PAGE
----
What Exactly Does Washington Want From Its Trade War With Beijing?
Image Source : Shutterstock
Image Source : Shutterstock
First Published in: Apr.11,2023
With relations at an all-time low, punitive actions targeting China have become politically popular, even if they have no analytical basis.
Five years ago, then president Donald Trump launched a tariff-fueled trade war with China designed to reduce the bilateral trade deficit. His successor, President Joe Biden, then added a decoupling focus by restricting high-tech exports and curtailing professional and financial links. Both wanted to reduce imports of manufactured goods and bring home more jobs.
How should one judge the effectiveness of their policies? Back then, and even more so today, the logic of Trump’s fixation on trade deficits made little sense. But security concerns have now become the rationale for reducing America’s trade relations with China and undercutting China’s growth potential. Against these yardsticks, the results are mixed but on balance unconvincing, given the costs in the form of inflationary pressures, repressed export growth, and a projected decline in global output. But U.S. politicians from both parties strongly support these restrictive measures because the costs are not obvious to their constituents, while the benefits from appearing to be tough on China resonate well with voters.
RISING TRADE DEFICITS
The recent U.S. Census Bureau data indicate that the politically sensitive U.S. merchandise trade deficit with China was larger in 2022 than when Trump became president, while America’s overall trade deficit hit an all-time high of $1.18 trillion. This reinforces the views of nearly all the economists surveyed at the launching of Trump’s trade war: that the tariffs would not reduce U.S. trade deficits and the costs would be paid largely by Americans.
For the Trump administration, the wild card was the “phase one” purchase agreement, which called for an increase of $200 billion in China’s imports from the United States. But state-to-state purchase agreements have no logical basis when global trade is largely shaped by the market-driven decisions of firms and consumers and subject to unpredictable events such as the coronavirus pandemic. Economic principles tell us that how much a country saves and spends determines its trade balance. The combination of Trump’s large tax cuts and Biden’s huge expenditure initiatives has led to soaring budget deficits, which are mirrored in record trade deficits. All this has little to do with China.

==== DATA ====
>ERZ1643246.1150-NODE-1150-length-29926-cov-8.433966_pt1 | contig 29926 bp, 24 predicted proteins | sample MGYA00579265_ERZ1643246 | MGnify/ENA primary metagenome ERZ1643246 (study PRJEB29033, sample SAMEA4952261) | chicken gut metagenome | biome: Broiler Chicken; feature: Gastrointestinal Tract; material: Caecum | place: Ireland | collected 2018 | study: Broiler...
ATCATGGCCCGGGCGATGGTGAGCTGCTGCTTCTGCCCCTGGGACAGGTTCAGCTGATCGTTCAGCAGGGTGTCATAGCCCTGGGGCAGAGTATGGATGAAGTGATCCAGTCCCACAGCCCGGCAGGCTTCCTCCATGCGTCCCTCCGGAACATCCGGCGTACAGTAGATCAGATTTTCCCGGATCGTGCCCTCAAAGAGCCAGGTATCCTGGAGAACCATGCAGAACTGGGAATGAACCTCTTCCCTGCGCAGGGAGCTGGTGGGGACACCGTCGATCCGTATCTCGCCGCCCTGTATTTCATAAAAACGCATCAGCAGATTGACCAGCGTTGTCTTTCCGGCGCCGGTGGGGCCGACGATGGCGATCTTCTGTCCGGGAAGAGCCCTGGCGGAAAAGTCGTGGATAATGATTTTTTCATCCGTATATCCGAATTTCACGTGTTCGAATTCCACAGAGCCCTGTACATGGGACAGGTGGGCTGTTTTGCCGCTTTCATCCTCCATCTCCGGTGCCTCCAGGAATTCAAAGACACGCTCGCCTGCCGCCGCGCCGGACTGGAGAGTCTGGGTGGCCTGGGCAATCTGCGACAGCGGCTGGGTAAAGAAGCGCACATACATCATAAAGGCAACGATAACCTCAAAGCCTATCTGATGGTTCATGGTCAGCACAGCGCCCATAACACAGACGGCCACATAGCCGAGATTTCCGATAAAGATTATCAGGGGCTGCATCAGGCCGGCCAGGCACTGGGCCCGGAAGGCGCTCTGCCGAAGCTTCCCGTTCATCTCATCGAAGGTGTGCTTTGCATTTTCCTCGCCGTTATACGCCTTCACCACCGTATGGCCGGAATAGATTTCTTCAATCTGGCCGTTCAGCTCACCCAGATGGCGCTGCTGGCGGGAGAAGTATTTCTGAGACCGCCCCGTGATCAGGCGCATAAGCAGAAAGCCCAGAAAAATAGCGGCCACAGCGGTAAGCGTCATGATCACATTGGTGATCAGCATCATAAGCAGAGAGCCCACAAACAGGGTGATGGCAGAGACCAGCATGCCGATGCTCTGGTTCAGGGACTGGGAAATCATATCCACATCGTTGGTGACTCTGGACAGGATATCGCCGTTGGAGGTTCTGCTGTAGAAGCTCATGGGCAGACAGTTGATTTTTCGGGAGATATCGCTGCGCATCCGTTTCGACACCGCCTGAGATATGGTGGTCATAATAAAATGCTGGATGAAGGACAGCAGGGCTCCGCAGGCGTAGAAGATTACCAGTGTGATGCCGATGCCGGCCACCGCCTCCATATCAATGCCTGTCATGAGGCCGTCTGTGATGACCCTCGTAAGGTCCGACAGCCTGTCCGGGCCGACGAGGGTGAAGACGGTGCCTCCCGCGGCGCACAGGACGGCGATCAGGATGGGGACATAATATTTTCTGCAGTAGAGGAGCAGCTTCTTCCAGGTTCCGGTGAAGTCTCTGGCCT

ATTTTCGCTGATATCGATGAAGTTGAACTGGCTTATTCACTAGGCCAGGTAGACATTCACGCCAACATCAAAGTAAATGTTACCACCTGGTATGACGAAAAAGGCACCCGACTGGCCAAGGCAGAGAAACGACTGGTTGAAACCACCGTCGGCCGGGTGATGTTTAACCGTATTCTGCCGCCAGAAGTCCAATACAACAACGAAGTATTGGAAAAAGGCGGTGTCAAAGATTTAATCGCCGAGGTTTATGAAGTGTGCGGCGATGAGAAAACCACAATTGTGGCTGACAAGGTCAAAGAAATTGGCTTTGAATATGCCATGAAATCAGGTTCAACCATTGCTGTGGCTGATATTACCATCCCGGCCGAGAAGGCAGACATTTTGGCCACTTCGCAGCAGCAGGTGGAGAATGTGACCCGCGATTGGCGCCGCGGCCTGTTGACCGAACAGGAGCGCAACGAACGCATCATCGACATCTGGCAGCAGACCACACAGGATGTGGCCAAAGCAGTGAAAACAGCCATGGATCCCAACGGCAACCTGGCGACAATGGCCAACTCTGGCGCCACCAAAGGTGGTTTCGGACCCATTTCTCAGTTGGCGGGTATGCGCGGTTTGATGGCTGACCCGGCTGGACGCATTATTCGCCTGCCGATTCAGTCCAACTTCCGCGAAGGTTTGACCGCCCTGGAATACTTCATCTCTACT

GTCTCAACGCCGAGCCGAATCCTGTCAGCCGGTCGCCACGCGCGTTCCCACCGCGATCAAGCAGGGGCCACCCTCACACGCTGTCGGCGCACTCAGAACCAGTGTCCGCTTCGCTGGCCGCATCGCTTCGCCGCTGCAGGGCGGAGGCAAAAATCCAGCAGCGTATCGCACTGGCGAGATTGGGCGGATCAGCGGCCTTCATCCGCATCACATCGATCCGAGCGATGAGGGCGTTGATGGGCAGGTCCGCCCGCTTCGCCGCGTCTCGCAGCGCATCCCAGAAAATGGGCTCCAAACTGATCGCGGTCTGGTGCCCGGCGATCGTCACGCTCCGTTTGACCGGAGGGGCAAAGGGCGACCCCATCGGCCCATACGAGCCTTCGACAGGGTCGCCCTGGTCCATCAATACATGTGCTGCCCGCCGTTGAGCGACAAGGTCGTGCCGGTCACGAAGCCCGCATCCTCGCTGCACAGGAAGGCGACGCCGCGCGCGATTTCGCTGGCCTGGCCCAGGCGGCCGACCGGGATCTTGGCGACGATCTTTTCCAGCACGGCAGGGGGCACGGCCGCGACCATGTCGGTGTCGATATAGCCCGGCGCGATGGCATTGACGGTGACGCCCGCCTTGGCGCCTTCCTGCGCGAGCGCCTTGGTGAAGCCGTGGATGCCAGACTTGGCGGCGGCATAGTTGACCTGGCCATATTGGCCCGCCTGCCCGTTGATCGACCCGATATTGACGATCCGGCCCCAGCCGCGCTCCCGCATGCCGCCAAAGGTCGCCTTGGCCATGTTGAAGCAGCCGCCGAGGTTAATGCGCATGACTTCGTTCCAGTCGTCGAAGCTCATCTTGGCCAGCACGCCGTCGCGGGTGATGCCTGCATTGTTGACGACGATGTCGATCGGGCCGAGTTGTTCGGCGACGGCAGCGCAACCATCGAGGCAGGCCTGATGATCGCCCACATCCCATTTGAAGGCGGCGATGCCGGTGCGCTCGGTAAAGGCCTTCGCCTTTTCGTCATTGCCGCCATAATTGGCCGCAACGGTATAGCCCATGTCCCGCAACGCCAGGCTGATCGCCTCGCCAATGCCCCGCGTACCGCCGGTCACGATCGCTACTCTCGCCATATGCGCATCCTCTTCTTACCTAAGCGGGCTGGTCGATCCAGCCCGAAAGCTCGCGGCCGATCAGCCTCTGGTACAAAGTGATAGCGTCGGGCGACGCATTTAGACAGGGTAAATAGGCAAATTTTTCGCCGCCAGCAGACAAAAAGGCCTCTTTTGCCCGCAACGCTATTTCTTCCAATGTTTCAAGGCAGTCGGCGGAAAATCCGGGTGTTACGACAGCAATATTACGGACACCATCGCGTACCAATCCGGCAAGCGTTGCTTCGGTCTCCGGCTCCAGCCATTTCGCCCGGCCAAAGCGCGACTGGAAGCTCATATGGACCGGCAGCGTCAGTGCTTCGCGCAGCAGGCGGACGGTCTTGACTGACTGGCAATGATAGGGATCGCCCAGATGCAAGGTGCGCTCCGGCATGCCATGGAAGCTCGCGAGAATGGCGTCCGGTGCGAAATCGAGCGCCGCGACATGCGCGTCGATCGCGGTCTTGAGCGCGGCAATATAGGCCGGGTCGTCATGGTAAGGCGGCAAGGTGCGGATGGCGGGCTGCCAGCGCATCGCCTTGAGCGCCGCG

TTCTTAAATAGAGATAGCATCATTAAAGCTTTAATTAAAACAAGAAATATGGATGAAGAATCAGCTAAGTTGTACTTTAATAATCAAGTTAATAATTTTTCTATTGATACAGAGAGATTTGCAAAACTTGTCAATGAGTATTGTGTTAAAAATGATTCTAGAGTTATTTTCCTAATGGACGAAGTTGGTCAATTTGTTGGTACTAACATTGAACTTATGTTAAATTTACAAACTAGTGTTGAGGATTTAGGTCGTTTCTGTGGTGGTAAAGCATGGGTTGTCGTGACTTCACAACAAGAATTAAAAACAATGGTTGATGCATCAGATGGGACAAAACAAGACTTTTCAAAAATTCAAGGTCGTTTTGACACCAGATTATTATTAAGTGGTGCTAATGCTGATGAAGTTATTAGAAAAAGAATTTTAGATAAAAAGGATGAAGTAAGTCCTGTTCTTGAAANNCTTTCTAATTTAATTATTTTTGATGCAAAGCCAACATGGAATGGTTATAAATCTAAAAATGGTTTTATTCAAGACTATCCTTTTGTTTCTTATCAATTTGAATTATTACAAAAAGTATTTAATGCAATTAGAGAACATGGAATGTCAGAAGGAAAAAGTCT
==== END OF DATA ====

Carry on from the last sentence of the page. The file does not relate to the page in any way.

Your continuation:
Yet the Biden administration still insists that China honor the purchase agreement and links the removal of tariffs to its fulfillment. Asking China to honor an agreement that made no sense to begin with as a condition for dropping another equally ineffective policy defies logic.
TRADE DIVERSIFICATION BUT INCREASING IMPORT DEPENDENCE ON OTHER COUNTRIES
But this focus on bilateral trade numbers overlooks the sharp decline in China’s share of trade with the United States. Whereas China accounted for 47 percent of the U.S. trade deficit in 2017, it accounted for only 32 percent last year, with most of this decline offset by the increasing shares of other East Asian economies. Europe’s share of America’s overall trade deficit also declined from 21 percent to 18 percent. Only Canada and Mexico, via the United States-Mexico-Canada Agreement (USMCA), were able to increase their share from 11 to 18 percent.
More insights can be gleaned from looking at the components of trade. Although the value of U.S. imports from China was essentially the same in 2022 as it was in 2017, total U.S. imports increased by about $900 billion during this period. As a result, China’s share of the total, made up largely of manufactured goods, fell from 22 to 17 percent. This decline, however, did not reduce America’s dependency on imports of manufactured goods. The share of imports relative to overall expenditures on manufactured goods rose steadily to 34 percent in 2022 from 23 percent two decades ago.
The decline in China’s share of U.S. imports of manufactured goods was more than offset by imports from other countries, notably Mexico and Vietnam. These two developing countries, more than others, were able to import heavily from the United States based on their locational advantages and free trade agreements. Vietnam and China share a border and are linked by the ASEAN-China trade agreement, while Mexico and the United States also share a border and are linked by the USMCA trade agreement.